As reported, the Hong Kong company held a 50% stake in a coal-fired power plant in Pakistan, which was a joint venture with China Huaneng Group before the stake was sold to an entity of Shandong-based state-owned enterprise Jining Chengtou Holding Group in April for RMB 2.053 billion. Ruyi later used the funds to repay an onshore bond due in October.

Forever Winner also owns an entire floor of Hong Kong’s Bank of America Tower which was mortgaged to Hang Seng Bank in 2018, in addition to a second mortgage with HSBC in 2019 according to corporate filings. The property was purchased for HKD 701.8 million in 2018 according to media reports at the time.

Corporate records also show that Forever Winner has recently in April pledged certain receivables owed by Trinity Limited and Trinity International Brands Limited to Hang Seng Bank in relation to a bank facility originally signed in 2019. Trinity is a Hong Kong listed menswear retailer controlled by the holding company of Shandong Ruyi.

Possible Winder?

Assuming that China Orient through Sino Power, as the lender under the mezzanine loan benefits from Shandong Ruyi Technology Group pledging the shares it holds in Forever Winner - this appears to be the case given the February annual return filings and the appointment as A&M as a receiver over these shares according to that same filing - then this may potentially allow China Orient to petition for the winding-up of Forever Winner in the Hong Kong court.

The court can consider multiple grounds for a compulsory winding-up, including by special resolution, that the company is unable to pay its debts, or that the court is of the opinion that it is just and equitable that the company be wound up.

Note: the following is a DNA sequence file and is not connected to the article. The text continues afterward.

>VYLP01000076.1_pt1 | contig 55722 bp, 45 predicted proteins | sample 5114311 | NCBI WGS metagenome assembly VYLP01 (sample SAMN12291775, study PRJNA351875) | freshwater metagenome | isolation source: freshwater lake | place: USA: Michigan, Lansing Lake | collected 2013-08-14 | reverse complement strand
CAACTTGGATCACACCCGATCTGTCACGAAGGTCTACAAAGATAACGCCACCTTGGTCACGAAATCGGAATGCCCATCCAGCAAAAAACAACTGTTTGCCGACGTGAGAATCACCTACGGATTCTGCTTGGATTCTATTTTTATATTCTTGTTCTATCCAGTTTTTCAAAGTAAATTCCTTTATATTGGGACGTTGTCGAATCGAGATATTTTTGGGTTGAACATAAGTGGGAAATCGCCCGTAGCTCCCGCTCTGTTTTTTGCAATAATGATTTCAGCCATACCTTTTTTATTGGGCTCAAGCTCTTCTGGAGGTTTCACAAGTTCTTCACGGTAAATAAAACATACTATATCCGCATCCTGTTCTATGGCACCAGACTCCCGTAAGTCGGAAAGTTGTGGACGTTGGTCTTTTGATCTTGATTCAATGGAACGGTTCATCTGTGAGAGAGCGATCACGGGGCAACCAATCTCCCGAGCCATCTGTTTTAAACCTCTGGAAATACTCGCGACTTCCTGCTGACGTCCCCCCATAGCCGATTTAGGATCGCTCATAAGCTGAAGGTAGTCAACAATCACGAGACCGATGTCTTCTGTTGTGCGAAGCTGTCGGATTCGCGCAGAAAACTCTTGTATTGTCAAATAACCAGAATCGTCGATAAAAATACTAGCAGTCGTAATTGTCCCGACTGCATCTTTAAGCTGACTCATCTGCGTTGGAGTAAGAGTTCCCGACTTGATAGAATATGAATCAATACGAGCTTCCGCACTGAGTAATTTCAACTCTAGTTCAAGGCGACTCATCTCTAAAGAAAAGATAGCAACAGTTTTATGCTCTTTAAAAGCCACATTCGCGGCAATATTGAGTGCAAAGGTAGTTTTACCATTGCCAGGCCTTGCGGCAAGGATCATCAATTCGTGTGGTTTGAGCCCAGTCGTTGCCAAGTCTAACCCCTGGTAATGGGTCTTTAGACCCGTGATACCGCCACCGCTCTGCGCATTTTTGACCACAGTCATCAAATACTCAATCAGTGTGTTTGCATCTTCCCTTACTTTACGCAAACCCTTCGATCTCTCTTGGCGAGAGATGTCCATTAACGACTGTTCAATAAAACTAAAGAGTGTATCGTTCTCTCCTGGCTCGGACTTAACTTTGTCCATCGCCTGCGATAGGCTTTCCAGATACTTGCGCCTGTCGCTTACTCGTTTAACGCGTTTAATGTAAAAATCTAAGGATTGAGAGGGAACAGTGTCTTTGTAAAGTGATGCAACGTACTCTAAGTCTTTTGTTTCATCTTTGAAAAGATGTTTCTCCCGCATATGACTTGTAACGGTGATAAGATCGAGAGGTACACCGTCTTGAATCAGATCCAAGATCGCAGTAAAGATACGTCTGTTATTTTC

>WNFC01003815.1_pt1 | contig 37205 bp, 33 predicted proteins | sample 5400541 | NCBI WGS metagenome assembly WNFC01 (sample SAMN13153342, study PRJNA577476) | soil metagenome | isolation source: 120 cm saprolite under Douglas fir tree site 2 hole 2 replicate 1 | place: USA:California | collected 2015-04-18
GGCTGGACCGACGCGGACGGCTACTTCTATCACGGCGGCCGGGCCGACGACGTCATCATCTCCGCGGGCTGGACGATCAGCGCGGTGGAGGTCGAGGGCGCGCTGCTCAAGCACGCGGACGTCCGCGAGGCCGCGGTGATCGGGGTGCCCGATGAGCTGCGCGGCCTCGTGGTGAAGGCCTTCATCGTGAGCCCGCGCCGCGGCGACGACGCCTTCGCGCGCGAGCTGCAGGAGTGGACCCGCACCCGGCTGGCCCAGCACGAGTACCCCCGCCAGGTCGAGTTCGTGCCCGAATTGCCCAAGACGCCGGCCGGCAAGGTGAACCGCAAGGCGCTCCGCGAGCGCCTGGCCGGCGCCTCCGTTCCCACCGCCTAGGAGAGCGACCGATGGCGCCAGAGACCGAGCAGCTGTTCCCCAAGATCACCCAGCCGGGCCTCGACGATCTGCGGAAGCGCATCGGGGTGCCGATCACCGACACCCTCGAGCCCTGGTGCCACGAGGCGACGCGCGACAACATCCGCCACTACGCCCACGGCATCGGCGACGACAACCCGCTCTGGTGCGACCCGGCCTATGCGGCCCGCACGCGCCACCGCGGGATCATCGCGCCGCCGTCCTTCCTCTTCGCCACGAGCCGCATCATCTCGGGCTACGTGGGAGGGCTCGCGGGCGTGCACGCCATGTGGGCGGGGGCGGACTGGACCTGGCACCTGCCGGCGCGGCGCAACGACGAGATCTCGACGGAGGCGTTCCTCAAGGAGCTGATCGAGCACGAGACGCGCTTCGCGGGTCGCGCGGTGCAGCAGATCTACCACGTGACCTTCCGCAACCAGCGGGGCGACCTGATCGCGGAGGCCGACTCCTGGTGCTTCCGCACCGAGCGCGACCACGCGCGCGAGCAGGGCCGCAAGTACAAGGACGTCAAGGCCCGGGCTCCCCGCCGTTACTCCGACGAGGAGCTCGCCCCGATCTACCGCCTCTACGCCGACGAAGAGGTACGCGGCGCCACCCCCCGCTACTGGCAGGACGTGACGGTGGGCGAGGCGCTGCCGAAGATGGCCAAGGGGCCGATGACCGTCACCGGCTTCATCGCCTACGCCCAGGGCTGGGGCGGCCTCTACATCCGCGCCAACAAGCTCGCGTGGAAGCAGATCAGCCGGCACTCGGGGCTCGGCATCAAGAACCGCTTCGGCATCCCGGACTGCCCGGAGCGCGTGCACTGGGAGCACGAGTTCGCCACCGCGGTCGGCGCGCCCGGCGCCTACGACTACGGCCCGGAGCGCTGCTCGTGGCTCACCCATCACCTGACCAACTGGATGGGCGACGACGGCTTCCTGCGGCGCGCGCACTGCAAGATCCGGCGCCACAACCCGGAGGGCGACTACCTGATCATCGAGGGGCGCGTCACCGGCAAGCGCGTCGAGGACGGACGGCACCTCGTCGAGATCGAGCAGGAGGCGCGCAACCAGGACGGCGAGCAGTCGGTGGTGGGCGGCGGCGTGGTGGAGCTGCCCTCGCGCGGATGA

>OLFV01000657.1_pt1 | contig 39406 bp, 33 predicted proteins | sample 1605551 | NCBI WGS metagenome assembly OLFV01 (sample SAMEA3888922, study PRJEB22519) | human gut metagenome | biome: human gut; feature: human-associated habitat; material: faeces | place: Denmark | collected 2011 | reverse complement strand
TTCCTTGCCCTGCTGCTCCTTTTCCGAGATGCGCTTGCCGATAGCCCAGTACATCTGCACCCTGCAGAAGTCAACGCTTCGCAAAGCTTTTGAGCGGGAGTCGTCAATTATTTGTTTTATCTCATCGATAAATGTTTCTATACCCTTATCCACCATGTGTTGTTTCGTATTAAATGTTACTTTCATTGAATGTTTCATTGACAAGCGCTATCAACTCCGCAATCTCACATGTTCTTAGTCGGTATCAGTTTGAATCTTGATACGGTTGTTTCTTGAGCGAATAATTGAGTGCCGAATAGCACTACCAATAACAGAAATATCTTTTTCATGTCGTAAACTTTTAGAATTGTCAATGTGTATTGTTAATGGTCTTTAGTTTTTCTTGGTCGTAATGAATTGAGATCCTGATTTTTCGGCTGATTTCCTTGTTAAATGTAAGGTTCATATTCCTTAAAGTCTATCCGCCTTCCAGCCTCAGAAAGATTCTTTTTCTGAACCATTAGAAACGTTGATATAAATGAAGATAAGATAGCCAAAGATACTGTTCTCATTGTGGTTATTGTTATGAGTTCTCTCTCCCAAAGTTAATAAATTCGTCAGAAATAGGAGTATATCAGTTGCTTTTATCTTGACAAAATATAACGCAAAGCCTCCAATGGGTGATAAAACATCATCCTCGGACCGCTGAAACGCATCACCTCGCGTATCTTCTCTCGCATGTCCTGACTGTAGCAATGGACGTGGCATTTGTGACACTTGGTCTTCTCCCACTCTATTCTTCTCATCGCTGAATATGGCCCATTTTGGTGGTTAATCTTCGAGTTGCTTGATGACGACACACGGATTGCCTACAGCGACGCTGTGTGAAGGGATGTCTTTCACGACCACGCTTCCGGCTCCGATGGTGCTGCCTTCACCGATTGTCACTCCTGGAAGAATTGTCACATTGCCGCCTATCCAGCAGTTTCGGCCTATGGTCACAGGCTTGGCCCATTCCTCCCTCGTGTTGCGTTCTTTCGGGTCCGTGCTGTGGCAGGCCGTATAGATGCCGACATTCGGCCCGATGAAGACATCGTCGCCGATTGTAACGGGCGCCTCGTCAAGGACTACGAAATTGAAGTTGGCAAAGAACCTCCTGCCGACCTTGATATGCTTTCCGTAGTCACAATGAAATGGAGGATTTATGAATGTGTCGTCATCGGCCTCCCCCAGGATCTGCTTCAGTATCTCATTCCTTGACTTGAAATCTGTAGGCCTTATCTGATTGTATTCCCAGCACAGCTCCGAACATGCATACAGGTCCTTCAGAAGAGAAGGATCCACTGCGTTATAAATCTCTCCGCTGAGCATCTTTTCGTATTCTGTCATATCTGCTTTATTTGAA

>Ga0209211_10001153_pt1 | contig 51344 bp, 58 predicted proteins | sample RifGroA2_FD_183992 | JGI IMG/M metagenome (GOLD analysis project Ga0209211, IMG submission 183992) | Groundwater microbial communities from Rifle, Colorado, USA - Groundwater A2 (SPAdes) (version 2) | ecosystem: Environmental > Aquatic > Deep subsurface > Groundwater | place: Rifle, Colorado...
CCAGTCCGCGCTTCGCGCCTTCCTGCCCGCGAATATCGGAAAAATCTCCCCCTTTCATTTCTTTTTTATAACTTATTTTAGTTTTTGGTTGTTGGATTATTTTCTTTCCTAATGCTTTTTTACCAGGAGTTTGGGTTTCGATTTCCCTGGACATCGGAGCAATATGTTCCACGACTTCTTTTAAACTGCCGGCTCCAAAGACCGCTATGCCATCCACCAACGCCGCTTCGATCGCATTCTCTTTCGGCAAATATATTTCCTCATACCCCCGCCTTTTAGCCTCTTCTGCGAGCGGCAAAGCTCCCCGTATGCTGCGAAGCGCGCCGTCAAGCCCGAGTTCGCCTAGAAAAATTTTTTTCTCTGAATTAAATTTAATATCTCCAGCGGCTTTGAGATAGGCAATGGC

An automatic stay of proceedings and actions against the company apply once a winding up order is made by the court.

Provisional Liquidation

Provisional liquidators can be appointed between the time a winding up petition is submitted and when a winding up order is made -- to preserve the assets of the company in the period in between.

Once a provisional liquidator is appointed, a moratorium is triggered and no proceedings or action can be taken against a company without the leave of the court (subject to secured creditor carve out).

Current Hong Kong case law sets out that for provisional liquidators to be appointed, in addition to filing a winding up petition, there also needs to be evidence that the appointment is required to carry out an independent investigation of a company - for example due to a lack of integrity in the company’s management - or safeguard against the dissipation of a company’s assets.

In terms of any potential restructuring it should be noted that the decision in Re Legend International Resorts [2006] 2 HKLRD 192 effectively resulted in Hong Kong provisional liquidators not being able to be appointed on a ‘light touch’ basis to restructure a company - as is the case in the Cayman Islands, British Virgin Islands and Bermuda - but rather their appointment must be solely for purposes of a winding up and asset preservation.

However, in Re China Solar [2018] HKCFI 555 the Hong Kong court clarified the position noting that although the court may only appoint provisional liquidators on conventional grounds of asset preservation and investigation, given the right circumstances - including strong creditor support - provisional liquidators may be given additional powers to restructure a company. This approach has been subsequently followed in further cases such as Re CW Advanced Technologies Ltd [2018] HKCFI 1705 and Hsin Chong Group Holdings Ltd [2019] HKCFI 805.

Below is the capital structure of Ruyi:

Click HERE to enlarge

Corporate structure:

Click HERE to enlarge

--Simon Lee, Stephen Aldred, Shirley Li